Midstance (foot flat to heel off)
During midstance the foot and leg provide a stable platform for the body weight to pass over. By now the foot should have stopped pronating. If the foot is still pronating at this time it can leads to too much movement and/or instability, resulting in excessive inward rotation of the lower limb – corrective exercises and either footbeds or corrective trainers should be considered.
Midstance occurs when the other foot is in swing phase, so all the body weight is borne by a single leg. This also means that the lower limb is particularly susceptible to injury, but with correct running form this can be avoided.
Propulsion (heel off to toe off)
Propulsion is the final stage of the stance phase. It begins immediately as the foot lifts off the ground. As the big toe turns upwards (dorsiflexes) the windlass mechanism comes into play, tightening the plantar fascia and helping to raise the arch of the foot, controlling excessive pronation and stabilising the leg. This mechanism is very important since it allows the foot to act as an efficient lever. It is your big toe that leaves the ground last and is used as a source of propulsion to move you forward. It could be argued that the large joint in your big toe is one of the most important joint in your body for proper and efficient running form. It is very important to have the proper running shoe to support these motions – good footwear can really help with injury prevention.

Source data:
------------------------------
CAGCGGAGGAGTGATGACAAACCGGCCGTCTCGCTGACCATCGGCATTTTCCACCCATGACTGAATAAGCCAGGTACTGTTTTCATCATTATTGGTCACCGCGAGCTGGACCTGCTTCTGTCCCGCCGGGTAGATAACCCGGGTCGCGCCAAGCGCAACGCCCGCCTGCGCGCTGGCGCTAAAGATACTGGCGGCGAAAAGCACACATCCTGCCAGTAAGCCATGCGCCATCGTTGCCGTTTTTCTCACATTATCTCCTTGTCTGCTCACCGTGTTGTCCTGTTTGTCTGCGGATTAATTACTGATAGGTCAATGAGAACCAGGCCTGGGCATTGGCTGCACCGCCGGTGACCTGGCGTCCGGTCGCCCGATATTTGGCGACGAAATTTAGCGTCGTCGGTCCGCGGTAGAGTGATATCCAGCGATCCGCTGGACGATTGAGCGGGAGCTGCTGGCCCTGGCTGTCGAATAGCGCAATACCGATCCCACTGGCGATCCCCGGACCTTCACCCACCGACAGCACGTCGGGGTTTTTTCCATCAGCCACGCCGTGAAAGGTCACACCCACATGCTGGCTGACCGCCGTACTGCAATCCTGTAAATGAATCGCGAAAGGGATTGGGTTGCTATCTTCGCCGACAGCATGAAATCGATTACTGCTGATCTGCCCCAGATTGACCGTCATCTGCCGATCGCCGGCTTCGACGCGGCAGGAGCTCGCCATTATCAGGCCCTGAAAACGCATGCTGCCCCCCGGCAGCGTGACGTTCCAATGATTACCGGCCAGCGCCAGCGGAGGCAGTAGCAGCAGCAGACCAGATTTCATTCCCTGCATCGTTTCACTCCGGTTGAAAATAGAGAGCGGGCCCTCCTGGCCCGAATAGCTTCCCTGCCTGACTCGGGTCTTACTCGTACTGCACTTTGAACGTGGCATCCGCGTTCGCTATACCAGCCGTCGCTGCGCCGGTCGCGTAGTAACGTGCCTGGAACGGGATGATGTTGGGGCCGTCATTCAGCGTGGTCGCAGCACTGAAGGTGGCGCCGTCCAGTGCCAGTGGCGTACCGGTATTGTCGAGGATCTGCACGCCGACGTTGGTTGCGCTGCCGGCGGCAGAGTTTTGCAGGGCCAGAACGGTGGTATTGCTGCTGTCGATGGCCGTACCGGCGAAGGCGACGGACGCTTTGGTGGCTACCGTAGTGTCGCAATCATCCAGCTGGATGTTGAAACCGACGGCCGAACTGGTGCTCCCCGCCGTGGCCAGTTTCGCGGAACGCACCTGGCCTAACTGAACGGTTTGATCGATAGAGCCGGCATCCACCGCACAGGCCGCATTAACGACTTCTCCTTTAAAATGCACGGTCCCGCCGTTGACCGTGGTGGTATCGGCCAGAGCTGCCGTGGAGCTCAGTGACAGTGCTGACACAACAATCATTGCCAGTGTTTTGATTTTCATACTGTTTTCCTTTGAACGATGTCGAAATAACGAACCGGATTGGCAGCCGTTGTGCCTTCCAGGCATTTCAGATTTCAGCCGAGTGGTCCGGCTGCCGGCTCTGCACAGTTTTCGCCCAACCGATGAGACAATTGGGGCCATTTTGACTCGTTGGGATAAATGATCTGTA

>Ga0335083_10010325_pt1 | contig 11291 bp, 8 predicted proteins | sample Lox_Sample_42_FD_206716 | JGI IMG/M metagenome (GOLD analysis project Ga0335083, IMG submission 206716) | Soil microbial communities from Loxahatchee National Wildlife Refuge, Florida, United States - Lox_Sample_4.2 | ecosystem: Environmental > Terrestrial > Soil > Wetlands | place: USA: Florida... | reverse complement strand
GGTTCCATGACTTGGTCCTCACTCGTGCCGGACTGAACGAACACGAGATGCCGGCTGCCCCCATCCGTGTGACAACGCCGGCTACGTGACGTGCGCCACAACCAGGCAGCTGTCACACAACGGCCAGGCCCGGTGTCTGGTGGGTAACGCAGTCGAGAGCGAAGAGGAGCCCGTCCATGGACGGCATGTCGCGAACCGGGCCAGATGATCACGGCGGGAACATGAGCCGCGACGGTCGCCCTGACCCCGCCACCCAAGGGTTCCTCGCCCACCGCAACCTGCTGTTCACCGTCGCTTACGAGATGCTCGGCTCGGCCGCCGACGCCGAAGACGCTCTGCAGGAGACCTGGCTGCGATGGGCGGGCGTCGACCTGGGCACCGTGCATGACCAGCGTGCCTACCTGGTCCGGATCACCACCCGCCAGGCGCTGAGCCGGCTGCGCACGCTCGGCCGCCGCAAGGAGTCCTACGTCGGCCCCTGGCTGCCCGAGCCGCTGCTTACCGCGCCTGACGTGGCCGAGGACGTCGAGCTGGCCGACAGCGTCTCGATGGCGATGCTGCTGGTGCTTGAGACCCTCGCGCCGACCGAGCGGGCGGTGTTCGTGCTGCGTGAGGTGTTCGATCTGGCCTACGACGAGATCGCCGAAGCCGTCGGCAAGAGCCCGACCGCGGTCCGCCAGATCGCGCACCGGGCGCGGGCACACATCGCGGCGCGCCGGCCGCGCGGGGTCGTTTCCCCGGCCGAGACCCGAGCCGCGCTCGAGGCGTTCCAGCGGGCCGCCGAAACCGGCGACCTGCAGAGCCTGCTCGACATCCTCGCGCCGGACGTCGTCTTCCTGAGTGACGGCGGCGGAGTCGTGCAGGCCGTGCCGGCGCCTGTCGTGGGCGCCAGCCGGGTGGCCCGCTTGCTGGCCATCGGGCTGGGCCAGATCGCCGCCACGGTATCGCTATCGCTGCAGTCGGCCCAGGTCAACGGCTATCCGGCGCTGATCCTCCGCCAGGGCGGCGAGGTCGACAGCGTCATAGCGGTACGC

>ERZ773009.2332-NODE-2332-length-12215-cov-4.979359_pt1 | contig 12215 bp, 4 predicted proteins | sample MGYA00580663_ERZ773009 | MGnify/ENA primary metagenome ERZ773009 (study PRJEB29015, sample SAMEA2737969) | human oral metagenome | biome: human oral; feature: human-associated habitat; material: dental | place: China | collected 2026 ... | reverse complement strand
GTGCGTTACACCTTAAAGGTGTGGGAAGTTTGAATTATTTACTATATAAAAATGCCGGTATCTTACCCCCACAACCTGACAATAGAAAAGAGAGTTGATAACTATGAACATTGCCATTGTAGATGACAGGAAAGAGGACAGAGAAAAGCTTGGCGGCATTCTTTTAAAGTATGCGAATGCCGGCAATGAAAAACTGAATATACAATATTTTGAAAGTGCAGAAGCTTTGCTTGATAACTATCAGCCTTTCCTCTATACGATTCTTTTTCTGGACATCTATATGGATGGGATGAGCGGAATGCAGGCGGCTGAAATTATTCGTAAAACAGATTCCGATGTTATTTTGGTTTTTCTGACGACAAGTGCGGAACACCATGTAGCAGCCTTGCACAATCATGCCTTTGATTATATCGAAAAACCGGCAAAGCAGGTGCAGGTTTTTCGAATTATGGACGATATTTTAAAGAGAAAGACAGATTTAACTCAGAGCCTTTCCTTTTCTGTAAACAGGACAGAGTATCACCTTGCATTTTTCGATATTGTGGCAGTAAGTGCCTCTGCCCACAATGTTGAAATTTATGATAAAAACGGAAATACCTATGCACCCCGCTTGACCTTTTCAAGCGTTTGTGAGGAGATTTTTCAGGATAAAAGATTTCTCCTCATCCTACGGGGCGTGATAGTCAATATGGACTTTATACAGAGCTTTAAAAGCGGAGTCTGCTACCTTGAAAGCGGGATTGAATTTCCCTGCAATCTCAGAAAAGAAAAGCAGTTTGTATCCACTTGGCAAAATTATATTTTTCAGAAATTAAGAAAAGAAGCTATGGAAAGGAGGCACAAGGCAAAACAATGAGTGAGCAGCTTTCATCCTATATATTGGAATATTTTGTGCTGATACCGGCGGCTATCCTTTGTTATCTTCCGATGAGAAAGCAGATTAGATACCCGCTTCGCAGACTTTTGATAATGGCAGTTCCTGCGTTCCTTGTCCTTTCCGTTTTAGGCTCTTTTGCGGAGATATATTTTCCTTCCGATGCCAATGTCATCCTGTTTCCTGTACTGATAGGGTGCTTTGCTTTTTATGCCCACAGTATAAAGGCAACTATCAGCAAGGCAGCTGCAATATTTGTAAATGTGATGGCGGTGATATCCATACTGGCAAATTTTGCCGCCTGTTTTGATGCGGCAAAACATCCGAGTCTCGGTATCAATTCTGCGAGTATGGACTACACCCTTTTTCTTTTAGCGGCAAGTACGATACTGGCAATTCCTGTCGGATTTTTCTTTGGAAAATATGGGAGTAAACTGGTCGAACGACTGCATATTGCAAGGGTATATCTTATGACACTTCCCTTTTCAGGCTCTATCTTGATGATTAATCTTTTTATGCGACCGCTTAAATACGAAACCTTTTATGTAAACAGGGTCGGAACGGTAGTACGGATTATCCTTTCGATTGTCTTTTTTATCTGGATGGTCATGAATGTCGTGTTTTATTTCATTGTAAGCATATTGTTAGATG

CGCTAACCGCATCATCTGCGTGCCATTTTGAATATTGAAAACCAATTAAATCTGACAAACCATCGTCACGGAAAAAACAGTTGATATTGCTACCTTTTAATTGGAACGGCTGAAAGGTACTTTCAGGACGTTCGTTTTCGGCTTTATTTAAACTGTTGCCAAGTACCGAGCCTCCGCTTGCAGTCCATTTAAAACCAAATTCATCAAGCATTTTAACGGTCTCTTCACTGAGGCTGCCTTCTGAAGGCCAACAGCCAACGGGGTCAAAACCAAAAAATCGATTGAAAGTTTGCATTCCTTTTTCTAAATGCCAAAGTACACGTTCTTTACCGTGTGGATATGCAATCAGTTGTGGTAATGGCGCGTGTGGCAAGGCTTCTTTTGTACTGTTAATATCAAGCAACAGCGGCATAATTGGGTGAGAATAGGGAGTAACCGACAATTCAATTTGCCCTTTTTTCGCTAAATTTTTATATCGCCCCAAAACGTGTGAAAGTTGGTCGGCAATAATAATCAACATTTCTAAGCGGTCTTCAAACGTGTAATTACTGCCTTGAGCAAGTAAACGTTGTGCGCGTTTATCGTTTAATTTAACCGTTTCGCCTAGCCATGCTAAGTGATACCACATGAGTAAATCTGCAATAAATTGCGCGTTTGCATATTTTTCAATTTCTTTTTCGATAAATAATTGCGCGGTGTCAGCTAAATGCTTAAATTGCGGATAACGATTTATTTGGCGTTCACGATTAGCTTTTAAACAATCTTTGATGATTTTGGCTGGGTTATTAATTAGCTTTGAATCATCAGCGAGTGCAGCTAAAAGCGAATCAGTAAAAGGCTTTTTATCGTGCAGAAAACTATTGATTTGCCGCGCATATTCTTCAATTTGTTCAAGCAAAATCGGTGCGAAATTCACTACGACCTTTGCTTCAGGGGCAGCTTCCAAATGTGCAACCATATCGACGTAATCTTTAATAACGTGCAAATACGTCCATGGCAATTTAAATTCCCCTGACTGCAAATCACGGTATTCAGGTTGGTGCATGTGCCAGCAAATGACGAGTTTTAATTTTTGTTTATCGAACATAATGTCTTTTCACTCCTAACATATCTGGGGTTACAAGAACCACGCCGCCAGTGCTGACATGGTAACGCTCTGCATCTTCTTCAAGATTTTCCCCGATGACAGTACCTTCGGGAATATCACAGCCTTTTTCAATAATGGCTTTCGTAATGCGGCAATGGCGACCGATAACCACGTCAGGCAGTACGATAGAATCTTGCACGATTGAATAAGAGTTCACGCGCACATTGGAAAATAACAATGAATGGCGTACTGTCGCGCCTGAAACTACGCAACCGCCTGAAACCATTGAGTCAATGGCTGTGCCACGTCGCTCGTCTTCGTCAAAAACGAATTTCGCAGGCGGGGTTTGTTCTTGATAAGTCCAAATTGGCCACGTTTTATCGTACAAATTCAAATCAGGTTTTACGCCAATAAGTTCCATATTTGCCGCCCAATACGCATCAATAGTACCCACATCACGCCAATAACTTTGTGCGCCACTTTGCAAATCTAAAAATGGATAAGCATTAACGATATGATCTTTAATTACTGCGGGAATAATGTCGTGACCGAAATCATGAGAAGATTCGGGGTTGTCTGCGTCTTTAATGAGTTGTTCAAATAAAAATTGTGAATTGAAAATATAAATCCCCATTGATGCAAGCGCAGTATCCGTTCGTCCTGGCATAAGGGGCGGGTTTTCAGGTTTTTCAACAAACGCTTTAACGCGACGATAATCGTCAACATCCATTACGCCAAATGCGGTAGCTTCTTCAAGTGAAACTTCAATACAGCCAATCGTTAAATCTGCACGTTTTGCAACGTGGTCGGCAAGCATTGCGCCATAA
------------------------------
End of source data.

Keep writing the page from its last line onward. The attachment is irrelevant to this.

The swing phase begins with ‘toe off’ and ends just before the foot makes contact with the ground again and a new gait cycle starts.
This phase is important to set the foot and leg up in preparation for foot contact and the next stance phase.
Initial swing – Mid swing
During initial swing to mid swing phase, internal rotation of the lower limb occurs: Assuming that your foot has experienced proper toe-off, your foot will leave the ground with your leg in the position of internal rotation. That is, your toes are pointing towards the midline of your body.